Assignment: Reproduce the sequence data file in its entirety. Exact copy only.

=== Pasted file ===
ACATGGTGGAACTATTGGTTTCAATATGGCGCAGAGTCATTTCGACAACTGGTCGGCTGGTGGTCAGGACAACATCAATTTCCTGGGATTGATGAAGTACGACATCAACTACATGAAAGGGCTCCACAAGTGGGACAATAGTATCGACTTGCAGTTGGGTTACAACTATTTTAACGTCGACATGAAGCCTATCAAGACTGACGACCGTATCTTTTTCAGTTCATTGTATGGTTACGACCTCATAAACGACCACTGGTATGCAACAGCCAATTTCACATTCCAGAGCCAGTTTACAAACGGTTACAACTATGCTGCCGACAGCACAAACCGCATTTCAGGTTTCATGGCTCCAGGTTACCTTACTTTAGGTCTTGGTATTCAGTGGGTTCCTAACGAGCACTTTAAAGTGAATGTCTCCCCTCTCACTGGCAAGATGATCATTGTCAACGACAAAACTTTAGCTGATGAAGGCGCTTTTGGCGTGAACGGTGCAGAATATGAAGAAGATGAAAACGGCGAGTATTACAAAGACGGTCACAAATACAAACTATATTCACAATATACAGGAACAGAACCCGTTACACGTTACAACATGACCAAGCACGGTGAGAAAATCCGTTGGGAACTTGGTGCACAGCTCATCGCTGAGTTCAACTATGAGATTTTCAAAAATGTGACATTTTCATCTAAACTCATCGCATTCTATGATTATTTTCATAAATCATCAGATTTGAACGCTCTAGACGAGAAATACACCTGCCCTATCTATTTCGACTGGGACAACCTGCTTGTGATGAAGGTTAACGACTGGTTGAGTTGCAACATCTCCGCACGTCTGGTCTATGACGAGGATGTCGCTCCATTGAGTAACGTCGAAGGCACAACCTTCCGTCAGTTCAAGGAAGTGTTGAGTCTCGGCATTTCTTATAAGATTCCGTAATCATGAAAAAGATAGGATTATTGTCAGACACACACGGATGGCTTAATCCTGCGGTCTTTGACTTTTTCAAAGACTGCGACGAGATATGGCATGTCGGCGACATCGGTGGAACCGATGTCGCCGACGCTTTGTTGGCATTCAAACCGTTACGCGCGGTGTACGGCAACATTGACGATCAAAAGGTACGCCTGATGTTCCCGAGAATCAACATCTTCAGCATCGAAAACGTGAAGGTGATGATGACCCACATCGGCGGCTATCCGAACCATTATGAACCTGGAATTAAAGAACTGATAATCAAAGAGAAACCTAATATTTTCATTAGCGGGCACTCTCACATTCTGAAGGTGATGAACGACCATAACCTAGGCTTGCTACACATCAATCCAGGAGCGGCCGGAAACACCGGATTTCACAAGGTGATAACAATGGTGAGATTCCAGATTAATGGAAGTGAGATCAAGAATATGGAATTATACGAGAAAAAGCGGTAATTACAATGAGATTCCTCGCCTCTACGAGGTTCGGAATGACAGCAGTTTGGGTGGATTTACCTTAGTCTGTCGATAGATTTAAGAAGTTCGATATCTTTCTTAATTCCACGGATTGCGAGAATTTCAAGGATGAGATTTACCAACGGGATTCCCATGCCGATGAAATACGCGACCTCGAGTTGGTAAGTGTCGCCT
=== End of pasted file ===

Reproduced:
ACATGGTGGAACTATTGGTTTCAATATGGCGCAGAGTCATTTCGACAACTGGTCGGCTGGTGGTCAGGACAACATCAATTTCCTGGGATTGATGAAGTACGACATCAACTACATGAAAGGGCTCCACAAGTGGGACAATAGTATCGACTTGCAGTTGGGTTACAACTATTTTAACGTCGACATGAAGCCTATCAAGACTGACGACCGTATCTTTTTCAGTTCATTGTATGGTTACGACCTCATAAACGACCACTGGTATGCAACAGCCAATTTCACATTCCAGAGCCAGTTTACAAACGGTTACAACTATGCTGCCGACAGCACAAACCGCATTTCAGGTTTCATGGCTCCAGGTTACCTTACTTTAGGTCTTGGTATTCAGTGGGTTCCTAACGAGCACTTTAAAGTGAATGTCTCCCCTCTCACTGGCAAGATGATCATTGTCAACGACAAAACTTTAGCTGATGAAGGCGCTTTTGGCGTGAACGGTGCAGAATATGAAGAAGATGAAAACGGCGAGTATTACAAAGACGGTCACAAATACAAACTATATTCACAATATACAGGAACAGAACCCGTTACACGTTACAACATGACCAAGCACGGTGAGAAAATCCGTTGGGAACTTGGTGCACAGCTCATCGCTGAGTTCAACTATGAGATTTTCAAAAATGTGACATTTTCATCTAAACTCATCGCATTCTATGATTATTTTCATAAATCATCAGATTTGAACGCTCTAGACGAGAAATACACCTGCCCTATCTATTTCGACTGGGACAACCTGCTTGTGATGAAGGTTAACGACTGGTTGAGTTGCAACATCTCCGCACGTCTGGTCTATGACGAGGATGTCGCTCCATTGAGTAACGTCGAAGGCACAACCTTCCGTCAGTTCAAGGAAGTGTTGAGTCTCGGCATTTCTTATAAGATTCCGTAATCATGAAAAAGATAGGATTATTGTCAGACACACACGGATGGCTTAATCCTGCGGTCTTTGACTTTTTCAAAGACTGCGACGAGATATGGCATGTCGGCGACATCGGTGGAACCGATGTCGCCGACGCTTTGTTGGCATTCAAACCGTTACGCGCGGTGTACGGCAACATTGACGATCAAAAGGTACGCCTGATGTTCCCGAGAATCAACATCTTCAGCATCGAAAACGTGAAGGTGATGATGACCCACATCGGCGGCTATCCGAACCATTATGAACCTGGAATTAAAGAACTGATAATCAAAGAGAAACCTAATATTTTCATTAGCGGGCACTCTCACATTCTGAAGGTGATGAACGACCATAACCTAGGCTTGCTACACATCAATCCAGGAGCGGCCGGAAACACCGGATTTCACAAGGTGATAACAATGGTGAGATTCCAGATTAATGGAAGTGAGATCAAGAATATGGAATTATACGAGAAAAAGCGGTAATTACAATGAGATTCCTCGCCTCTACGAGGTTCGGAATGACAGCAGTTTGGGTGGATTTACCTTAGTCTGTCGATAGATTTAAGAAGTTCGATATCTTTCTTAATTCCACGGATTGCGAGAATTTCAAGGATGAGATTTACCAACGGGATTCCCATGCCGATGAAATACGCGACCTCGAGTTGGTAAGTGTCGCCT